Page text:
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On 4 December 2020 the Hong Kong government introduced the 2020 Immigration (Amendment) Bill (2020年入境(修訂)條例草案) for the alleged purpose of “fulfilling the international obligation of the Hong Kong Special Administrative Region under the Convention on International Civil Aviation”.

But critics of the Bill argue that its scope is excessively broad and vague, and that it could give the government the power to prevent citizens from leaving the city on the basis of their political views. In particular, Clause 3 Section 6A has come under scrutiny. The text states:

“(1) The Secretary for Security may make regulations—

(a) to provide for the supply to the Director of information or data relating to a carrier, its passengers or members of its crew, as may be specified in the regulations; and

(b) to empower the Director to direct that a passenger or a member of the crew of a carrier may or may not be carried on board the carrier.”

The Hong Kong Bar Association (HKBA) criticized the proposed amendment in a paper submitted to the Legislative Council in February 2021.

“The HKBA is deeply concerned by the provisions of the Bill which seek to provide for wider and more prolonged use of immigration detention,” the paper reads. “These provisions would result in arbitrary and unjustified immigration detention in circumstances that are incompatible with fundamental human rights and long-standing common law principles.”

The Bill is scheduled for its second reading on April 28. It will likely be adopted by the Hong Kong Legislature, which is dominated by pro-Beijing politicians after the resignation en masse of democratic lawmakers.

Since the introduction of a National Security Law (NSL) that criminalizes political dissent, the authorities have launched a sweeping crackdown on pro-democracy activists.

Thousands of Hong Kongers have left the city to escape political persecution. Pro-democracy activists and opponents of Chinese Communist Party (CCP) rule, including Nathan Law, Ted Hui, Lam Wing-kee, Brian Leung, Joe Tay, Ray Wong, Glacier Kwong, Finn Lau, Simon Cheng and Joey Siu, are currently in self-imposed exile to avoid arrest. On April 20, former Baptist Convention president Lo Hing-choi fled to the UK.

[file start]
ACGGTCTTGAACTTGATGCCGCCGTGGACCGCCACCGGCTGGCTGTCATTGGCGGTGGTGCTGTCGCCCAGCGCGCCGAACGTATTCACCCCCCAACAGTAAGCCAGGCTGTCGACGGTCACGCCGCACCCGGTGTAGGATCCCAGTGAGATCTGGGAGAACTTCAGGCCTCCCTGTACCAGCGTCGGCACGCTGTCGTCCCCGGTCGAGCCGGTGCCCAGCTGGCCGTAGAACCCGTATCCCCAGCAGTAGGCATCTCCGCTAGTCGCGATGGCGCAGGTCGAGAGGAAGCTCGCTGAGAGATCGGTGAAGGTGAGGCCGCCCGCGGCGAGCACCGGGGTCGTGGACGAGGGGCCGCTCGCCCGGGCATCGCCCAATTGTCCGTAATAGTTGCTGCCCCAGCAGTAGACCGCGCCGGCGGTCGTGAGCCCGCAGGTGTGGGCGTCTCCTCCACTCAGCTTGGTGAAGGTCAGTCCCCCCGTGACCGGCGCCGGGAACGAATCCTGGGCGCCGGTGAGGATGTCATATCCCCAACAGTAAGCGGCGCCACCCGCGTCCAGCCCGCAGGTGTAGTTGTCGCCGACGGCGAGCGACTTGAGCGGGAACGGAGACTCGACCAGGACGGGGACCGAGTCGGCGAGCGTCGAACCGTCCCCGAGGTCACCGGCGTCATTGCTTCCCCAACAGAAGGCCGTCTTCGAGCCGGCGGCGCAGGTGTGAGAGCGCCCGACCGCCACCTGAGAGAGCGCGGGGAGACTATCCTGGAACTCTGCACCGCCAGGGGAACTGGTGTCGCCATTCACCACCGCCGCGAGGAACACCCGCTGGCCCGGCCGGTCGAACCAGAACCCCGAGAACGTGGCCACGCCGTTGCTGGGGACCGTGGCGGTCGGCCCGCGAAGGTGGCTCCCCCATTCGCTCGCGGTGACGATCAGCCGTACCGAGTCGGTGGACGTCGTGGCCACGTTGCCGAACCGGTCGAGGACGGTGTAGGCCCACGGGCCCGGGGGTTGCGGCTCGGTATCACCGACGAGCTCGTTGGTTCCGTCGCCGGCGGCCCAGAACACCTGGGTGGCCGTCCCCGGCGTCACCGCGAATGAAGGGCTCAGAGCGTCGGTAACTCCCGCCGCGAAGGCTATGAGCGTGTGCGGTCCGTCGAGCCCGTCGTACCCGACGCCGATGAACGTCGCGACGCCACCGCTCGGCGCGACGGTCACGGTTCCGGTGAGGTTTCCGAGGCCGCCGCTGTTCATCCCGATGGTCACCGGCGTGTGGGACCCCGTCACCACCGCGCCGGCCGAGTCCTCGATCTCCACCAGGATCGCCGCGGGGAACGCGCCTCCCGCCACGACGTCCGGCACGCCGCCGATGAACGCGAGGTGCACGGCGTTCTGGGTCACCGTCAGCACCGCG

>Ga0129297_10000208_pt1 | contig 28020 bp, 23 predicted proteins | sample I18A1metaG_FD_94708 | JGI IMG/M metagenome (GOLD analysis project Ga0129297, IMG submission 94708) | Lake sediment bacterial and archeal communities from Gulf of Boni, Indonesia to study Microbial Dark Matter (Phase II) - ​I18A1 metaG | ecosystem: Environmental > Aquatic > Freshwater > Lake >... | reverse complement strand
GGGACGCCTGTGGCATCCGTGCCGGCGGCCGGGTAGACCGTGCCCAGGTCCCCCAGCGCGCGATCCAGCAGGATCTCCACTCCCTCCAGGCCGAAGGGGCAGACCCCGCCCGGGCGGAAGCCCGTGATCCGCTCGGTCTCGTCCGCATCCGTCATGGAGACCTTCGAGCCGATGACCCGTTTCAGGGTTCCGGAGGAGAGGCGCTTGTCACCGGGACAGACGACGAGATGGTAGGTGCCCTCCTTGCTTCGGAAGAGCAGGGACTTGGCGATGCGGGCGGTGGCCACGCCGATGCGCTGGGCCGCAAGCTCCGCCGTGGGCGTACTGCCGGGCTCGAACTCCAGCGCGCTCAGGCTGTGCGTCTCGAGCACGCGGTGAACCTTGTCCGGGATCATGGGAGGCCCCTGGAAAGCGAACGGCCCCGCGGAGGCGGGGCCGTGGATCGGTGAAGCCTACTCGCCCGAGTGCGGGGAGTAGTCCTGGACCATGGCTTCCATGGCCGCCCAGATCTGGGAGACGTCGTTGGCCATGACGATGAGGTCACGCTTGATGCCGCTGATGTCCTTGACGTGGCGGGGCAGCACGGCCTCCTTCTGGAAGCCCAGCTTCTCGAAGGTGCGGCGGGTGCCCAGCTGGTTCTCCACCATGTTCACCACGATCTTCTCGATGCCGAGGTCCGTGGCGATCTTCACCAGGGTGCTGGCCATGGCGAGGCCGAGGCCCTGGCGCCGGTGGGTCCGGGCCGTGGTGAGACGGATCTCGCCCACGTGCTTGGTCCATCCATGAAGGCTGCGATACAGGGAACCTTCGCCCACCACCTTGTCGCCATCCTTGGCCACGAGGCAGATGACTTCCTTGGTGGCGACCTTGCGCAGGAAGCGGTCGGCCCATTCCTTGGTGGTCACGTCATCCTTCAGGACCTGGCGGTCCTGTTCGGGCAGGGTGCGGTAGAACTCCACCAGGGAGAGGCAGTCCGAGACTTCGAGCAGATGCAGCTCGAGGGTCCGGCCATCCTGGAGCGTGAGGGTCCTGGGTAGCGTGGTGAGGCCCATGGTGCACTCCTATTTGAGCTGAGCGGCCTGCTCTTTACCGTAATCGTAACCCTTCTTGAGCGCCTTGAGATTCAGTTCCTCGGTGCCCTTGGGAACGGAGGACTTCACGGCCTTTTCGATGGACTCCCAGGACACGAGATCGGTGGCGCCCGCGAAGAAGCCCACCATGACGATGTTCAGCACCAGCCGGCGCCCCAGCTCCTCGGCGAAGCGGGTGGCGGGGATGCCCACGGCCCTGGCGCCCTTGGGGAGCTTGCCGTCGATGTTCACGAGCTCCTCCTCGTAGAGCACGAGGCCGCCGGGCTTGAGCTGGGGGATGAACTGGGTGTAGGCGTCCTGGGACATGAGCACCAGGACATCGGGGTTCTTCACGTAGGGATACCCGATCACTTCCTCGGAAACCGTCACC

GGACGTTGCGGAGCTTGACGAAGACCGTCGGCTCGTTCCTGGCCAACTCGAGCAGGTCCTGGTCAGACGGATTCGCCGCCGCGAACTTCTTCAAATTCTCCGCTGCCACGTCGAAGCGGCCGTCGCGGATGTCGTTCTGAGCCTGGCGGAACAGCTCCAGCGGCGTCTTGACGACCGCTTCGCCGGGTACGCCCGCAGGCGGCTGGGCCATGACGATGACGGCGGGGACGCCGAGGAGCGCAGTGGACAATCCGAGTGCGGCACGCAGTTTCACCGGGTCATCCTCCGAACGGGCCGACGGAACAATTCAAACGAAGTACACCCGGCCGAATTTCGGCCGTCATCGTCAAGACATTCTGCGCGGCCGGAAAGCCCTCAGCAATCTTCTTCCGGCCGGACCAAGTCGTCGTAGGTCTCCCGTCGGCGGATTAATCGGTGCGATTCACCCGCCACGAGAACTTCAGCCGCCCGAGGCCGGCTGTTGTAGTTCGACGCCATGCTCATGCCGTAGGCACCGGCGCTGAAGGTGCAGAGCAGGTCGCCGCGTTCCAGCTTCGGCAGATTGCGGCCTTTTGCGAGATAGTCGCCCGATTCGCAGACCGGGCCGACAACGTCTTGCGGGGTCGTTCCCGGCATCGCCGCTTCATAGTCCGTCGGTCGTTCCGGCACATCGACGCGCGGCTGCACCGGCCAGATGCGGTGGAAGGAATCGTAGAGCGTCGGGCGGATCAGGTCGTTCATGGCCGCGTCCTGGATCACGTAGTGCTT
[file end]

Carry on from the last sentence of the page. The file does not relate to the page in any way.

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The United Kingdom passed a £43 million ($59 million) welcome programme to help British National Overseas (BNO) status holders arriving from Hong Kong find jobs, houses and schools. BNO passports are a legacy of British colonial rule.

In early April Hong Kong’s government lambasted “countries who harbor criminals” after Nathan Law was granted political asylum by the UK.

The Hong Kong government refuted accusations that the amendment is designed to restrict emigration, claiming that the bill’s aim is to “allow faster passenger clearance at control points” and “enhance the enforcement capability of the Immigration Department.”

The authorities also slammed the HKBA’s written submission for “fail[ing] to reflect correctly the objectives of the provision and relevant facts, [which] led to unnecessary misunderstanding.”

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Similarly, on 30 June 2020 Hong Kong Chief Executive Carrie Lam told a United Nations human rights forum that the NSL would not undermine Hong Kong’s freedoms and autonomy:

“The legislation aims to prevent, curb and punish acts of cessation [sic!], subversion of state power, terrorist activities … These crimes will be clearly defined in the law. We will only target an extremely small minority of people who have (broken) the law. The life and property, basic rights and freedoms of the overwhelming majority of Hong Kong residents will be protected,” she said.

But between June 2019 and September 2020, over 10,000 people were arrested under the NSL.

From 2005 to 2020, Hong Kong plummeted from 39th place to 80th place in the WorldPress Freedom Index.

On April 16 Hong Kong Commissioner of Police Chris Tang said that media outlets that endanger the security of Hong Kong by publishing “fake news” will be investigated.

“Agents of foreign forces disseminate fake news and disinformation to drive a wedge in the community, cause division in society and to incite violence,” he stated.

Government-affiliated newspaper Ta Kung Pao has called for the shutdown of opposition news outlets.

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